India’s bowling attack was dealt a severe blow during the opening day of the series, when Zaheer Kahn picked up a hamstring injury which would rule him out of the rest of the series after he’d bowled just 13.3 overs, though he did take two wickets beforehand. India never really recovered from his loss, and the team’s bowling figures during the series do not make good reading. Only Praveen Kumar can really be proud of his work during the series, taking 15 wickets at an average of 29.53 during the first three Tests, missing the fourth with an ankle injury. The rest of the bowlers all averaged over 50 in the series, and only one other bowler took more than 10 wickets, Ishant Sharma with 11, at an average of 58.18. Part of India’s problem was an inability to build pressure, while Kumar managed a fairly respectable economy rate of 2.79 runs per over, the economy rates of the rest of the bowlers all ranged between about 3.5 and 4.5 runs per over. The bowlers’ cause wasn’t helped by some rather lacklustre fielding, with many extra runs being scored through fielding errors and numerous catches being dropped; even Dravid dropped a few fielding at slip, a position where he is usually very reliable. In particular, MS Dhoni had a poor series behind the stumps, there were times when he only seemed to be taking every other ball cleanly. His shortcomings were even more evident when compared to how well Matt Prior kept during the series; there’s no comparison between the two purely as keepers.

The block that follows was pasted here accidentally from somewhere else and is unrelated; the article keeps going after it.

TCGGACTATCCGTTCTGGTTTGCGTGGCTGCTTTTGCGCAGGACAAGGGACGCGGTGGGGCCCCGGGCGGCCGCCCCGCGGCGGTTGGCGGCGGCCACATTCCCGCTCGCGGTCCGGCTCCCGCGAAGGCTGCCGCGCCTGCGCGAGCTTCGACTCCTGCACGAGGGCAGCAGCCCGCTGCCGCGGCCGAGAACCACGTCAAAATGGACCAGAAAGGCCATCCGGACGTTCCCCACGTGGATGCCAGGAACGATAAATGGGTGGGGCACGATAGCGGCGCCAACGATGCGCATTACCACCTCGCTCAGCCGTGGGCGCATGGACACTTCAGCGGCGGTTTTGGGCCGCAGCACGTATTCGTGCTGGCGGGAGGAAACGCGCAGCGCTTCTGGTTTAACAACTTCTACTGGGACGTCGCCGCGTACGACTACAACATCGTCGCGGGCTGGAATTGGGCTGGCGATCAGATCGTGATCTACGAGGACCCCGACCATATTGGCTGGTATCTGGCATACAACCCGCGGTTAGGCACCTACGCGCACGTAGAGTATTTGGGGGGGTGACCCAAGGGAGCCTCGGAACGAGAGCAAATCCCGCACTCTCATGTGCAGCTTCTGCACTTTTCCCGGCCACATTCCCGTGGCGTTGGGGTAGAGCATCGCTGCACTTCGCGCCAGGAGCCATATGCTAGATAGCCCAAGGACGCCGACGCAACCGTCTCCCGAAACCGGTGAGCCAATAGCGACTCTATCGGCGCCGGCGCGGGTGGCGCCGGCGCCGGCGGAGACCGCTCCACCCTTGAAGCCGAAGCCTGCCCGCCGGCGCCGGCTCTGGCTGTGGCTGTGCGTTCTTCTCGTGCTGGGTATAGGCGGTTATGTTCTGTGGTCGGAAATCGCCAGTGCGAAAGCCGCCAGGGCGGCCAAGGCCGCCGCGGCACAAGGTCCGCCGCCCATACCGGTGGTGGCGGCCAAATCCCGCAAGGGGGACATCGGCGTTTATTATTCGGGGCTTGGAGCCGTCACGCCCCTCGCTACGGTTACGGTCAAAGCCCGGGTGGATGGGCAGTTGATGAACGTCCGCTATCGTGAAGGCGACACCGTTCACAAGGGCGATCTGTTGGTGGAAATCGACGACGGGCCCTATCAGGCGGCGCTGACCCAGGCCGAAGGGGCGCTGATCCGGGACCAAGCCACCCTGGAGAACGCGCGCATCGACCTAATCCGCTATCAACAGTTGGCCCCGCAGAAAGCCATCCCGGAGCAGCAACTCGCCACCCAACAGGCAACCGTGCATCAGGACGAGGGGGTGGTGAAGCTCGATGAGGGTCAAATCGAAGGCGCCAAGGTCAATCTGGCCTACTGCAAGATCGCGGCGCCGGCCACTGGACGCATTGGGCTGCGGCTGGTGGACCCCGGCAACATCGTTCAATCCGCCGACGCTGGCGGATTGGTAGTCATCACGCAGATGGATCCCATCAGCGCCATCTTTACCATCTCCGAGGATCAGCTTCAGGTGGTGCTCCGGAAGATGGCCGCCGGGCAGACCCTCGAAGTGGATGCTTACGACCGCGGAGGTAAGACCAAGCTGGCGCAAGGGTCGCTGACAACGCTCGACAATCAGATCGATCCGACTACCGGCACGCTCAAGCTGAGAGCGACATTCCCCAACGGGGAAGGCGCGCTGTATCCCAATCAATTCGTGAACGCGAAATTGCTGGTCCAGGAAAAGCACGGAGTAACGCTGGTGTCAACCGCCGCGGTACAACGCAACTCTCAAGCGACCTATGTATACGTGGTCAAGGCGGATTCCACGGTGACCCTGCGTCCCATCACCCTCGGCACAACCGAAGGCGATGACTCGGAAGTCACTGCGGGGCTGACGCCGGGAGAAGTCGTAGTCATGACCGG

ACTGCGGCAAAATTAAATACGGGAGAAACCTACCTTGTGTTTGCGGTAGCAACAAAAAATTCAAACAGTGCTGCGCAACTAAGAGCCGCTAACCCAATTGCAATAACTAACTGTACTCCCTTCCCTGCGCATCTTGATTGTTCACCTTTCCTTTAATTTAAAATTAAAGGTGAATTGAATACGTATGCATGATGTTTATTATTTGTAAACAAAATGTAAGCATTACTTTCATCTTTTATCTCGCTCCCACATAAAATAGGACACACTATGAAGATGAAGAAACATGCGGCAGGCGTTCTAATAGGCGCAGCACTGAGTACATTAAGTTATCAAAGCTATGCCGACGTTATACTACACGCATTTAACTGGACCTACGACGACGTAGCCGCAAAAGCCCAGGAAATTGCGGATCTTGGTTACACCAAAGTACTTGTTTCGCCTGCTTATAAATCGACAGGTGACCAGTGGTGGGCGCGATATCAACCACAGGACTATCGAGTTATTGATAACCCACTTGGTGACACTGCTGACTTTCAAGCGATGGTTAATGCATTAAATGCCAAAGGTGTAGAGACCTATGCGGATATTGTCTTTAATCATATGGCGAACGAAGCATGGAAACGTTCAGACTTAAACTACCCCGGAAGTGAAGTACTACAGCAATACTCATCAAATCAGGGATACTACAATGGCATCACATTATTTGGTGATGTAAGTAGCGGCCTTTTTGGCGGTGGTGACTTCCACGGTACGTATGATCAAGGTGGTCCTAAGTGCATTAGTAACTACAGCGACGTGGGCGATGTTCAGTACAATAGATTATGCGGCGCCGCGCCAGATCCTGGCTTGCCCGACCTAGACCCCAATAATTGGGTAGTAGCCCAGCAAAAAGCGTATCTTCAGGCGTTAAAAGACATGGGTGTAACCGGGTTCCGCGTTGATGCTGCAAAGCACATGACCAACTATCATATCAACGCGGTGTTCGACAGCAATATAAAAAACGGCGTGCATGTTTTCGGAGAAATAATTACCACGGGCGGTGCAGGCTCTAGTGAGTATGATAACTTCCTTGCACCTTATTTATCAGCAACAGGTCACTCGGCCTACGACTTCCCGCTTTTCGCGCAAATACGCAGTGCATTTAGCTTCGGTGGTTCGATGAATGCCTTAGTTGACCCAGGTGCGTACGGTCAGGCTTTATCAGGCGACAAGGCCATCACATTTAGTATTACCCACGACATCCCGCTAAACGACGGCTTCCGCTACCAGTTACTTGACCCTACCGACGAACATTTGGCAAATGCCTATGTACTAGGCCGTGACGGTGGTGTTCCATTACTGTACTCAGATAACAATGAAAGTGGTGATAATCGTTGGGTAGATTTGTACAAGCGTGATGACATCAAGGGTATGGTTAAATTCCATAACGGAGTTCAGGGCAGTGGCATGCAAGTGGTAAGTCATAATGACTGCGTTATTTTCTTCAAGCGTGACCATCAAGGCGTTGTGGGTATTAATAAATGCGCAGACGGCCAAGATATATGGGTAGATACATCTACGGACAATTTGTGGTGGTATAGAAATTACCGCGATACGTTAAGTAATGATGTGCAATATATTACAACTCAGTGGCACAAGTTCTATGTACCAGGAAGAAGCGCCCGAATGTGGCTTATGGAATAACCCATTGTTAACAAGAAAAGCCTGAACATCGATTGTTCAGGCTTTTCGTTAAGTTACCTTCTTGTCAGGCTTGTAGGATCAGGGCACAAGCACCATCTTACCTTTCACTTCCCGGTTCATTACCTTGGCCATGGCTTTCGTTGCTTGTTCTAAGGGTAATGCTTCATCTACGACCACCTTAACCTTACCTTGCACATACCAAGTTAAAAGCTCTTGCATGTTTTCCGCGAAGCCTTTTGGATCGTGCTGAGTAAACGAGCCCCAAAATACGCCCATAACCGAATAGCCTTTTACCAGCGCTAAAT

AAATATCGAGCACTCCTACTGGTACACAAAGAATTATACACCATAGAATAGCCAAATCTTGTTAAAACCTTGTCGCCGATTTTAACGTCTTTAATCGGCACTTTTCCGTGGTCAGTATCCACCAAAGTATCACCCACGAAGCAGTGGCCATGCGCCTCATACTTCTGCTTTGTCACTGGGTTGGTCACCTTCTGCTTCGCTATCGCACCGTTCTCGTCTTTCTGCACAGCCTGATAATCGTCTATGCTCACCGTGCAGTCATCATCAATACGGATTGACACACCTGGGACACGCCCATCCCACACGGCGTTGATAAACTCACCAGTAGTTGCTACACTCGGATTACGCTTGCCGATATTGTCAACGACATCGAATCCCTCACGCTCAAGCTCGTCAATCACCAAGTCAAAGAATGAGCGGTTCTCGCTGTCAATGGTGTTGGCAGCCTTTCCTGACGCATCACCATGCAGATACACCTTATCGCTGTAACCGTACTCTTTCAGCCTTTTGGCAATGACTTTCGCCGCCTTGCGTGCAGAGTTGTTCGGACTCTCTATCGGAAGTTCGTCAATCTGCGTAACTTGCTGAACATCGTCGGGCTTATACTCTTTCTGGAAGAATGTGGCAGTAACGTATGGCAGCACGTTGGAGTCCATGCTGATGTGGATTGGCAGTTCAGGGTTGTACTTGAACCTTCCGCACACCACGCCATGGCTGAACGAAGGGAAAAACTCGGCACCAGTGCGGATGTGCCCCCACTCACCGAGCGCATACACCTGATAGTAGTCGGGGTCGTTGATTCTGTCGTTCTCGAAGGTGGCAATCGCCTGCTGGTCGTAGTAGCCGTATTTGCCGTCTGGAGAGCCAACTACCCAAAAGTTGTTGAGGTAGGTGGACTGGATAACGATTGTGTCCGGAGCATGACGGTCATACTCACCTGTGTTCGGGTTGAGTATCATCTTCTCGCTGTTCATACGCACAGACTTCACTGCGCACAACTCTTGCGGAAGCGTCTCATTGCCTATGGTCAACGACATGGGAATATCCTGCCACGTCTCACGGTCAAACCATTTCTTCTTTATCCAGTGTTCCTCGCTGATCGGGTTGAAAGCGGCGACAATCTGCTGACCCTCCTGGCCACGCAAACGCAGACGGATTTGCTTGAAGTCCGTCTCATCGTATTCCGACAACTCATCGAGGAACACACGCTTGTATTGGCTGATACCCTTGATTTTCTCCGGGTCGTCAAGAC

The series was a very good one for England, their performance definitely befit their new number one raking. They still have challenges ahead though, and will be hoping to continue their success overseas and to extend it to the 50 over game; winning the 2015 World Cup has already been stated as a goal. For India however, the series won’t be remembered fondly. They are a better team than their performances showed, but it will take a lot for them to recover from such a heavy defeat. They’ll start by trying to win the one-day series, and, had it not rained last Saturday, they may well have got of to a winning start in the first match. As it was, England were probably a bit relived there was no result. I’m looking forward to the rest of the series though, as it looks like it’s going to be very competitive.